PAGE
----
Indians are strong believers in astrology and superstition and their political masters are no exception. Newly elected governments take the oath of office on auspicious days and at the time chosen by astrologers. Once they assume office, ministers choose their rooms in the Secretariat after conducting due diligence of the rooms’ coordinates and history, notably, the length of stay of the previous occupants. They change the paint on the wall, drapery and upholstery and rearrange furniture as directed by their spiritual gurus.
But then, the best laid plans of men and mice often go awry. Look at what happened to a Chief Minister in the mid-1980s. Under his leadership, his party returned to power with a thumping majority, making him the obvious choice to head the new government. Sure enough, the date was fixed for the swearing-in in consultation with astrologers and so were the venue and time. Invitation cards were printed and circulated for the ceremony on the lawns of Raj Bhavan. The time fixed was 10 a.m. It was all smooth sailing, or so it appeared.
On the eve of the great day, the astrologers came up with a request, amounting to a command to pull off a mission impossible. The Chief Minister should be administered the oath precisely at two minutes past 10 a.m. to ensure the incumbent a full tenure of five glorious years. That hapless man, the Secretary to the Chief Minister, was entrusted with ensuring strict compliance with the planetary dictates. Failure was clearly unpardonable and the sack was a sure consequence.
The Secretary thought hard late into the night and hit upon an idea. At the crack of dawn, he rang up Raj Bhavan and made a request to allow a group of senior citizens, almost all of septuagenarians, to greet the Governor as he walked down from his bungalow to the lawns for the ceremony. Permission was graciously granted and with some assistance from the police, the hastily gathered group was stationed strategically to catch the eye of the Governor as he came down the Raj Bhavan steps.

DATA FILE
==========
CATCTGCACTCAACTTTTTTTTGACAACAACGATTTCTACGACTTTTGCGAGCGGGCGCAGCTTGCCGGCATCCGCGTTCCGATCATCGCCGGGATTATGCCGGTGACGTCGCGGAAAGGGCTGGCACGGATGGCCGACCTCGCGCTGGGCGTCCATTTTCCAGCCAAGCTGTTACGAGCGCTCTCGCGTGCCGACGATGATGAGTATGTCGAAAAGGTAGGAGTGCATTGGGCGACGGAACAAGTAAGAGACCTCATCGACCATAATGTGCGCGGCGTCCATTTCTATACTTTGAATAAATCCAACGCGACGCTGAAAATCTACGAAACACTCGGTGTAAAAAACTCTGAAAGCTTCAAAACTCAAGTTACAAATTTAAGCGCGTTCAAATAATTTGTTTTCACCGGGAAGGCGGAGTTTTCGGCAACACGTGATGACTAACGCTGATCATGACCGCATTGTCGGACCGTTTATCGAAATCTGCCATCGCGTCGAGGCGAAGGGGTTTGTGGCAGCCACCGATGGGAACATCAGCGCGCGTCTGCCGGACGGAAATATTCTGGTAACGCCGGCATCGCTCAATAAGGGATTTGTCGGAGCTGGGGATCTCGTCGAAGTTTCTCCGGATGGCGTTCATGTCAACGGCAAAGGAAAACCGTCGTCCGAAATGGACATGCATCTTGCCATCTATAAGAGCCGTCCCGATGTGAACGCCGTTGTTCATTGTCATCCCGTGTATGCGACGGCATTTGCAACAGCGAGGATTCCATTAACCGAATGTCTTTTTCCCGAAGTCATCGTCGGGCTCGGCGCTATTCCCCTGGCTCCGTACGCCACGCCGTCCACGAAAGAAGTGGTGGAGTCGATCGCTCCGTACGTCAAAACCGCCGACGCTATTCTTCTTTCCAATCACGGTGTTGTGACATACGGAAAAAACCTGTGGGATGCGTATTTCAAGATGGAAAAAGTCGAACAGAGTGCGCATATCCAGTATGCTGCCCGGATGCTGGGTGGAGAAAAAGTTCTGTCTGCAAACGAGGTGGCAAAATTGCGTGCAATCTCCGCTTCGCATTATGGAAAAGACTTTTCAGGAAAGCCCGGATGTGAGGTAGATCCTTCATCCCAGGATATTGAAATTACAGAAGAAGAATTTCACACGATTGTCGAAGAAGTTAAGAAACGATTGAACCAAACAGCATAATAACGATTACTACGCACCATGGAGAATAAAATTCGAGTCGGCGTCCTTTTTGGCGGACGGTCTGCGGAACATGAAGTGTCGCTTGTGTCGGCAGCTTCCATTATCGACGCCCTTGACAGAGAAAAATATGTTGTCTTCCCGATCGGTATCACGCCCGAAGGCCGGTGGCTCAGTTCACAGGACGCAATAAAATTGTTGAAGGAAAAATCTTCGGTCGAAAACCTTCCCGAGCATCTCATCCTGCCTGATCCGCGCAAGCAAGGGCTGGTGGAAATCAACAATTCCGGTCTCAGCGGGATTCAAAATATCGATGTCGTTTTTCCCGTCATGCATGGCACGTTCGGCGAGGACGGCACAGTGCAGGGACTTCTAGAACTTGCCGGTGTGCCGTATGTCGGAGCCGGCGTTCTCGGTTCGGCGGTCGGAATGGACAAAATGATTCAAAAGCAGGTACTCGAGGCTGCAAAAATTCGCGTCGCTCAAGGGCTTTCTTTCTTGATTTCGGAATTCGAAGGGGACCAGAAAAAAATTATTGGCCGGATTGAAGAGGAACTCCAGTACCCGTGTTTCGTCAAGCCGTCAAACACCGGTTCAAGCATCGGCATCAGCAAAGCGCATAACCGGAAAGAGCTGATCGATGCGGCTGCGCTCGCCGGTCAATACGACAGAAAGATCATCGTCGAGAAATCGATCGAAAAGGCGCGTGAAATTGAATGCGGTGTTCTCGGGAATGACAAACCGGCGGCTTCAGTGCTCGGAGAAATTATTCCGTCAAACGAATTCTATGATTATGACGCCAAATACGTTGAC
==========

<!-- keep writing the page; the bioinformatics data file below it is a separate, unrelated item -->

The Governor came out at 9.55 a.m. sharp and his eyes lit up as he saw the old men waving to him. Greetings and pleasantries were exchanged to ensure the right amount of delay and exactly at 10.02 a.m., the new Chief Minister was sworn in, much to his relief.
After being sworn in, the Chief Minister repaired promptly to New Delhi to take directions from the party high command on ministry formation. As he waved to a crowd from the top of the ladder of the state aeroplane, little did he or anyone else realise how fortune was to play a churlish joke soon!
Around 11 the next morning, teleprinters were busy running a message that the newly sworn- in Chief Minister was being posted as Governor of another State rife with law and order problems arising out of separatist demands. Even as the sweet fragrance of success lingered on in the air, he had to leave his State to take up new posting. In the gloom that descended one wondered who was to be faulted, planets or astrologers.
A particular Prime Minister was known to be fully guided by the astrological advice of a godman in doing practically anything. On one occasion the date and time of induction of some new ministers were fixed and announced over Doordarshan, only to be changed at the very last moment, the reason being the date chosen earlier, according to another set of astrologers, was so inauspicious that things begun that day would have ended up in fire and smoke!